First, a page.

Kim 2020 Cells

From Bioblast
Publications in the MiPMap
Kim J, Cheong JH (2020) Role of mitochondria-cytoskeleton interactions in the regulation of mitochondrial structure and function in cancer stem cells. Cells 9:1691.

Β» PMID: 32674438 Open Access

Kim J, Cheong JH (2020) Cells

Abstract: Despite the promise of cancer medicine, major challenges currently confronting the treatment of cancer patients include chemoresistance and recurrence. The existence of subpopulations of cancer cells, known as cancer stem cells (CSCs), contributes to the failure of cancer therapies and is associated with poor clinical outcomes. Of note, one of the recently characterized features of CSCs is augmented mitochondrial function. The cytoskeleton network is essential in regulating mitochondrial morphology and rearrangement, which are inextricably linked to its functions, such as oxidative phosphorylation (OXPHOS). The interaction between the cytoskeleton and mitochondria can enable CSCs to adapt to challenging conditions, such as a lack of energy sources, and to maintain their stemness. Cytoskeleton-mediated mitochondrial trafficking and relocating to the high energy requirement region are crucial steps in epithelial-to-mesenchymal transition (EMT). In addition, the cytoskeleton itself interplays with and blocks the voltage-dependent anion channel (VDAC) to directly regulate bioenergetics. In this review, we describe the regulation of cellular bioenergetics in CSCs, focusing on the cytoskeleton-mediated dynamic control of mitochondrial structure and function.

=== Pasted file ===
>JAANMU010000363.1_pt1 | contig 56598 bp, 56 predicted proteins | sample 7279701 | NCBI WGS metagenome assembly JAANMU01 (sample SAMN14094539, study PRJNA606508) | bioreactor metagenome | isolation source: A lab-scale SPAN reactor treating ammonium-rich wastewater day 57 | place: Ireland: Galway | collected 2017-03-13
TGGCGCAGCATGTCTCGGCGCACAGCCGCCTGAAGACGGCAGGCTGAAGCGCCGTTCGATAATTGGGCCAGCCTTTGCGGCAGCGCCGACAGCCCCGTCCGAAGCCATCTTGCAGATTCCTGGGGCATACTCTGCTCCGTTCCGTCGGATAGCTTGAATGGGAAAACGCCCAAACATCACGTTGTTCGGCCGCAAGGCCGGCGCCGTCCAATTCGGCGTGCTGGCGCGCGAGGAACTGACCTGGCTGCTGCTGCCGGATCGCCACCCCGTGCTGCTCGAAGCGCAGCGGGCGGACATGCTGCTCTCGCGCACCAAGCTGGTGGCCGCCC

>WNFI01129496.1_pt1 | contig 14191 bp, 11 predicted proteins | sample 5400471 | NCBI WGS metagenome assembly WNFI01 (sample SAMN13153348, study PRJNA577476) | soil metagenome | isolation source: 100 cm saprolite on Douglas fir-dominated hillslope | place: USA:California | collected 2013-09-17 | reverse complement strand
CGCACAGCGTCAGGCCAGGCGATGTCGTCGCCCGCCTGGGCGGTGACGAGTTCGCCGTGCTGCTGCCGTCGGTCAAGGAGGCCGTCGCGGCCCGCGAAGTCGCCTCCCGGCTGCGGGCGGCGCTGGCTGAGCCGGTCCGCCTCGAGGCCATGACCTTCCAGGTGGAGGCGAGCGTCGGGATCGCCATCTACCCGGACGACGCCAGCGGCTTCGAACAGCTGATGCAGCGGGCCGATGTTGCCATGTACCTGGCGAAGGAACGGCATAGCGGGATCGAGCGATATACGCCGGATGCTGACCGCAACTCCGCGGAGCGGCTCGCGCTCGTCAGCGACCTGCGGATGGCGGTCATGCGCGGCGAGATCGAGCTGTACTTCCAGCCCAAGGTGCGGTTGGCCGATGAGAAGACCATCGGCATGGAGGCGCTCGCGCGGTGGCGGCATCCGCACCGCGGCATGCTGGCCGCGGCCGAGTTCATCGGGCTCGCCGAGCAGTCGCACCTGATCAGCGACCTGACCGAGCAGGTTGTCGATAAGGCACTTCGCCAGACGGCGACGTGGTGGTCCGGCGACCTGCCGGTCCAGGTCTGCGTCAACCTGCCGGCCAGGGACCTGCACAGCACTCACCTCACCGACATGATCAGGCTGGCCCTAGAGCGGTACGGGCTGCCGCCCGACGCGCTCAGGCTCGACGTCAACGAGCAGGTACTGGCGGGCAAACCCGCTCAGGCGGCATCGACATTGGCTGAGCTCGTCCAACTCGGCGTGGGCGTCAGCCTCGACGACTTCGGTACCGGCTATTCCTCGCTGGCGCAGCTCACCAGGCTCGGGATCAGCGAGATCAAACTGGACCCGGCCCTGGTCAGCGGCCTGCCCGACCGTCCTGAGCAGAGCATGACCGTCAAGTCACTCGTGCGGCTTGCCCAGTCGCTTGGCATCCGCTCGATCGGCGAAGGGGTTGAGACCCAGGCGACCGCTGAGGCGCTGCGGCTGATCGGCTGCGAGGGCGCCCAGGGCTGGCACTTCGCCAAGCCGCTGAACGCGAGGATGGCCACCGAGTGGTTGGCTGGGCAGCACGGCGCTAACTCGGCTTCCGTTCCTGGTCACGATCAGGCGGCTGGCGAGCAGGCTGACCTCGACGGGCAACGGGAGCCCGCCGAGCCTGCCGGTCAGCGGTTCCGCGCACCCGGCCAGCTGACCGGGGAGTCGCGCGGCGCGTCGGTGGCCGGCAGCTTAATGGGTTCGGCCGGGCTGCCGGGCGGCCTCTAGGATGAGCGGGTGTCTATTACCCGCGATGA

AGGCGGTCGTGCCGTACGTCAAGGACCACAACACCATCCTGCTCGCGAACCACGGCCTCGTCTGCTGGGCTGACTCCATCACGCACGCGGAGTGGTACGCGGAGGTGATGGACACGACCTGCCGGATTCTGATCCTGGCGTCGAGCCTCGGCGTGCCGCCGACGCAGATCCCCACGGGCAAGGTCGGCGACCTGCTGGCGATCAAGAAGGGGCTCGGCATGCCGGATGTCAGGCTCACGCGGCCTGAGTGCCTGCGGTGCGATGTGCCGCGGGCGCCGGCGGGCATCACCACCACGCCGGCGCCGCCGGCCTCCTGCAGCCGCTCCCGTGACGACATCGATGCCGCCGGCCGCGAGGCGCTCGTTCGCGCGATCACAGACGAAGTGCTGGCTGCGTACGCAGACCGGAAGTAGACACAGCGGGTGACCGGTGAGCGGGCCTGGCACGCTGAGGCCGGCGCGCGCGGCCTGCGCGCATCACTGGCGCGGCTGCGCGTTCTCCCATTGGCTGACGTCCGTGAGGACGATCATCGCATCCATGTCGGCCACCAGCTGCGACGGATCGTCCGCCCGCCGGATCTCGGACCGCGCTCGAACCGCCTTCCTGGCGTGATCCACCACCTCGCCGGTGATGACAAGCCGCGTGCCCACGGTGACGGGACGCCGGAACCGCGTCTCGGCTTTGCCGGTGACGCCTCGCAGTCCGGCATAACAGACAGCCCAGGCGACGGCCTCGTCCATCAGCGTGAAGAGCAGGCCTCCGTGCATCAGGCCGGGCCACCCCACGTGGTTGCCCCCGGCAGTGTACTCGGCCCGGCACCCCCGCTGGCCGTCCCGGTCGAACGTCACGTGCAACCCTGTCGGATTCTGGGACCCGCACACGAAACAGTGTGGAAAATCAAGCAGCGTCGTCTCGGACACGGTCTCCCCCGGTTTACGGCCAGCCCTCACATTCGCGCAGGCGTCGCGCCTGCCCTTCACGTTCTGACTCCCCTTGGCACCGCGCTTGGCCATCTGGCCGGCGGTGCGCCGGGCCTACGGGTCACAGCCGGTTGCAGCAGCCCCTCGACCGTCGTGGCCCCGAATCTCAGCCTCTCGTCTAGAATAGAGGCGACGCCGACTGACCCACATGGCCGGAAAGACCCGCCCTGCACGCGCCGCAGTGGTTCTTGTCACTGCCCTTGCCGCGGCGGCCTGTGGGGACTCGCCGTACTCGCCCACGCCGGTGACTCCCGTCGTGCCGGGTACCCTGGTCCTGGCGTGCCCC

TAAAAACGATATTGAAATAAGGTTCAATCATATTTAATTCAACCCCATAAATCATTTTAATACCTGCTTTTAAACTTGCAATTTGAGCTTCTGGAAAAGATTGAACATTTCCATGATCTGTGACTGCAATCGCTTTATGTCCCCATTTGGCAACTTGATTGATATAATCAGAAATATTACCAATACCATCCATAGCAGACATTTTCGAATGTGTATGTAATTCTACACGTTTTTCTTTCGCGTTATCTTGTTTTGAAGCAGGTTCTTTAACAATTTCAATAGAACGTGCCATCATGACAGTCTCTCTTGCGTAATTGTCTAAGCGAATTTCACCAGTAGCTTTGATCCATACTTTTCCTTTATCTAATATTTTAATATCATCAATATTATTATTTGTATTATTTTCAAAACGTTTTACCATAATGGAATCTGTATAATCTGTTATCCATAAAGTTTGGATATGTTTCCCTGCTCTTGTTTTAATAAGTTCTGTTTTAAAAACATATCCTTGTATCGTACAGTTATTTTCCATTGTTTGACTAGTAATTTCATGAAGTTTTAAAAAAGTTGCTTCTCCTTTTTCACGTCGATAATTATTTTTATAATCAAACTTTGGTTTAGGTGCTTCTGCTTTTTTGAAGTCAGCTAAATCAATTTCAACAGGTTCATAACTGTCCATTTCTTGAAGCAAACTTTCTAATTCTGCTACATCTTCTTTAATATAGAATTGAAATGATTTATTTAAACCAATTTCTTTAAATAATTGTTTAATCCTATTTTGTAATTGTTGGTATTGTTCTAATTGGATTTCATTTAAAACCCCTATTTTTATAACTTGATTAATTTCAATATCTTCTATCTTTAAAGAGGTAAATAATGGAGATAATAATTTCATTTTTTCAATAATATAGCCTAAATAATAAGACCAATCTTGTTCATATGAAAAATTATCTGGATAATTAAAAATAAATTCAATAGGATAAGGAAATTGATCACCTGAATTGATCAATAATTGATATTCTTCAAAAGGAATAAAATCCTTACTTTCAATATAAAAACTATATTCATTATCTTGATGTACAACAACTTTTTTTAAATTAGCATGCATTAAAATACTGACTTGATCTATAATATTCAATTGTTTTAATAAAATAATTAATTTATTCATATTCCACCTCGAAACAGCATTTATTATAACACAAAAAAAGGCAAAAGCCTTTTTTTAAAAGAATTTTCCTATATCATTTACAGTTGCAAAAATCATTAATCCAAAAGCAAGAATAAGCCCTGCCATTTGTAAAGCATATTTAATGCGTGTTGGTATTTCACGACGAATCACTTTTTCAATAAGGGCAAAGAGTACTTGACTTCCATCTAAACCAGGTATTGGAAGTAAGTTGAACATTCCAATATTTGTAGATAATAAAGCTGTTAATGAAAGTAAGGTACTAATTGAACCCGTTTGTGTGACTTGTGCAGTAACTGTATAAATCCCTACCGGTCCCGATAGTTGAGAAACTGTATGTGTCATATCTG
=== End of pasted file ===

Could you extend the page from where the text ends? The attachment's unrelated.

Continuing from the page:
β€’ Bioblast editor: Gnaiger E

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Hydrogen ion ambiguities in the electron transfer system

Communicated by Gnaiger E (2023-10-08) last update 2023-11-10
Electron (e-) transfer linked to hydrogen ion (hydron; H+) transfer is a fundamental concept in the field of bioenergetics, critical for understanding redox-coupled energy transformations.
Ambiguity alert H+.png
However, the current literature contains inconsistencies regarding H+ formation on the negative side of bioenergetic membranes, such as the matrix side of the mitochondrial inner membrane, when NADH is oxidized during oxidative phosphorylation (OXPHOS). Ambiguities arise when examining the oxidation of NADH by respiratory Complex I or succinate by Complex II.
Ambiguity alert e-.png
Oxidation of NADH or succinate involves a two-electron transfer of 2{H++e-} to FMN or FAD, respectively. Figures indicating a single electron e- transferred from NADH or succinate lack accuracy.
Ambiguity alert NAD.png
The oxidized NAD+ is distinguished from NAD indicating nicotinamide adenine dinucleotide independent of oxidation state.
NADH + H+ β†’ NAD+ +2{H++e-} is the oxidation half-reaction in this H+-linked electron transfer represented as 2{H++e-} (Gnaiger 2023). Putative H+ formation shown as NADH β†’ NAD+ + H+ conflicts with chemiosmotic coupling stoichiometries between H+ translocation across the coupling membrane and electron transfer to oxygen. Ensuring clarity in this complex field is imperative to tackle the apparent ambiguity crisis and prevent confusion, particularly in light of the increasing number of interdisciplinary publications on bioenergetics concerning diagnostic and clinical applications of OXPHOS analysis.

Labels: Pathology: Cancer 

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